Evanston outreach worker inspires through example
October 9, 2012
Dajuan Blackwell was “mad and frustrated” when he dialed Evanston street outreach worker Nathan Norman’s number. Blackwell, 21, had just been shot and was considering joining a gang to retaliate. He had not held a job for a long time.
“I was trying to put myself together,” Blackwell said.
Norman talked him out of revenge, and the two were soon having phone conversations twice a week.
As Evanston’s only street outreach worker, Norman speaks to least 50 Evanston youth like Blackwell every week, he said. The Evanston City Council proposed hiring a full time staff member for street outreach as part of its youth engagement initiative, said Kevin Brown, director of the city’s Youth and Young Adult Program division.
Brown said he hired Norman for his empathy and familiarity with Evanston neighborhoods.
“The outreach worker is an important person who connects youth and young adults with resources they are not aware of ... (and can) redirect people into positive activities that will help him grow," Brown said. "(Norman) just has a personality type so that he can relate to any person or any situation. He's a very tolerant individual, very mature, and his own life experiences have helped him become that."
A former disconnected youth himself, Norman said he wants to change the mindset of kids growing up the way he did.
“I want to show them … that they themselves can change their lives,” Norman said. “And not just to give them a glimmer of hope, but to model it right before their eyes … because they knew me.”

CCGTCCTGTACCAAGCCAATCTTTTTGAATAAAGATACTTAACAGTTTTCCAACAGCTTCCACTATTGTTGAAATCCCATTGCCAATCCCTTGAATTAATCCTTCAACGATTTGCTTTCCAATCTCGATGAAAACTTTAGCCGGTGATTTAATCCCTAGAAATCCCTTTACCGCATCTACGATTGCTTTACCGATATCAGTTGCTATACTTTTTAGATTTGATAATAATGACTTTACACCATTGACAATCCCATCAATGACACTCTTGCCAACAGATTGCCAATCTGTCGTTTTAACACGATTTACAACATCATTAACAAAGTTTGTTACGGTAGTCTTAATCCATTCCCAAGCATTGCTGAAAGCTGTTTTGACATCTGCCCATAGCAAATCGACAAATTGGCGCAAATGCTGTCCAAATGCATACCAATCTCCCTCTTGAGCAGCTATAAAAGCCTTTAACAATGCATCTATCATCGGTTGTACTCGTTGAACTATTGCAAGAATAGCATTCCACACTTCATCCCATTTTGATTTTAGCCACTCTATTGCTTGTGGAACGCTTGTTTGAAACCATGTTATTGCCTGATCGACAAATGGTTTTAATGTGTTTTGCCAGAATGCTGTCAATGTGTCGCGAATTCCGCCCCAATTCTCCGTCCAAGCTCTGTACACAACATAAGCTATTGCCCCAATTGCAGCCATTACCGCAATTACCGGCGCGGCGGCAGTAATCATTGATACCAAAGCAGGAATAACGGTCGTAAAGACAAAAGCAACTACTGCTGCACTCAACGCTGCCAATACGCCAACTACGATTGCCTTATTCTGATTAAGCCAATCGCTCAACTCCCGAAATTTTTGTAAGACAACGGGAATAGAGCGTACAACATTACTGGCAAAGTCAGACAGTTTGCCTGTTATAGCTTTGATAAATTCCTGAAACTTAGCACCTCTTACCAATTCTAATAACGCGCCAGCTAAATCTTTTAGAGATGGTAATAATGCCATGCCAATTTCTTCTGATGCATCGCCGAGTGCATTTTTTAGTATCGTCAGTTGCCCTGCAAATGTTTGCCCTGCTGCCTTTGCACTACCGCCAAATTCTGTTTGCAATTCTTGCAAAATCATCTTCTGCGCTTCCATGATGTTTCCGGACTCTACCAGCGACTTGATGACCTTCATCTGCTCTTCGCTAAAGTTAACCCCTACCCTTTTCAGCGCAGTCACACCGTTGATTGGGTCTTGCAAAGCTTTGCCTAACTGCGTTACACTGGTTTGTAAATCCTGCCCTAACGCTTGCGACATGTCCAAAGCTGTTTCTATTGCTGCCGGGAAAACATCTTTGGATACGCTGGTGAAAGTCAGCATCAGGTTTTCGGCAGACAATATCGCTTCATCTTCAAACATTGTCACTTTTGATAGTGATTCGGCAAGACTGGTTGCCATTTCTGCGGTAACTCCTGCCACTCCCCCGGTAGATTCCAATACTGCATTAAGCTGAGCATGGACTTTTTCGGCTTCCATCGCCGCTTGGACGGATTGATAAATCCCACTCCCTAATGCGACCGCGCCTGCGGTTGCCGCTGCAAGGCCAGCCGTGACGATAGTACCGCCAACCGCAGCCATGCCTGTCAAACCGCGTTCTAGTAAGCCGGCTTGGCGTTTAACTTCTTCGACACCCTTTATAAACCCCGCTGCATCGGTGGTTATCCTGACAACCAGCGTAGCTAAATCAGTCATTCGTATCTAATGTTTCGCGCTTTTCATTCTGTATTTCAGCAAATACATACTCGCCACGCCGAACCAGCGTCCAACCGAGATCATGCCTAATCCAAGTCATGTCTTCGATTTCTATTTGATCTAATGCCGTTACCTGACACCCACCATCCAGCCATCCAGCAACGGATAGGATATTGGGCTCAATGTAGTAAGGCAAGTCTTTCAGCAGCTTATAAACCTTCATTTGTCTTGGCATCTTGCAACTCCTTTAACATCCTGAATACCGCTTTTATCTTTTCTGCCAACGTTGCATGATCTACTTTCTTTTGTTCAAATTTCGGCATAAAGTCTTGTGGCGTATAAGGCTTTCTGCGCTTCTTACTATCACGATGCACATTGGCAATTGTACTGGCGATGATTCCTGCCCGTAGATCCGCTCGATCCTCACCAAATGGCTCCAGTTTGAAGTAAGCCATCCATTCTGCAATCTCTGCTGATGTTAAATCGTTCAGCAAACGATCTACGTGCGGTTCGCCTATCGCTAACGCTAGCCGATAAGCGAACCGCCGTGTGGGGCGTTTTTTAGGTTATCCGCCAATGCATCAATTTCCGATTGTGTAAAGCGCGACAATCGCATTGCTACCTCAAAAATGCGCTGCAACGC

Since assuming his post in April, Norman has divided his time between the streets and the office. He created “Open Mic Spoken Word,” monthly community event in which neighborhood kids can eat free pizza, express themselves and enjoy some family time. Brown credited Norman with “single-handedly” assembling a waiting list of participants to the recently launched Building Career Pathways to Sustainable Employment program, which places youth in career counseling and paid internships. Norman writes an intake profile form for every kid he works with – there have been more than 60 so far – in order to aggregate basic demographic data.
But often Norman just hangs around the neighborhoods, talking to youths like Blackwell and telling them about opportunities to engage with the community as well as his own life experiences.
“He's a really helpful person," Blackwell said. "People don't just open up and talk about their lives (like he does). It was easy to talk to him.”
Brown said Norman’s life experience lends credibility to the program.
“It’s important they see a person who was once on the wrong side, who’s now on the right side,” he said. “That really helps us draw … disconnected youth.”
But for Norman, his past is both a gift and a curse.
“The gift is that you can really really identify with these guys and they trust you,” he said. “The curse is that sometimes your patience wears thin. Sometimes … you have to come to the realization that you can’t save everyone. Sometimes there’s a fear of change.”
But people like Blackwell do change. With Norman's help, Blackwell landed a job as a custodian at the Levy Senior Center in September. It was a proud moment for him, Norman said.
“The staff there tell me all the time how polite he is,” Norman said. “When we take these guys and actually give them an opportunity, they become responsible.”
With additional funding, Brown said he plans to hire another full-time outreach worker as well as a part-time one. He said he's looking for people exactly like Norman.
"We can't have too few Nathan Normans on our staff," Brown said.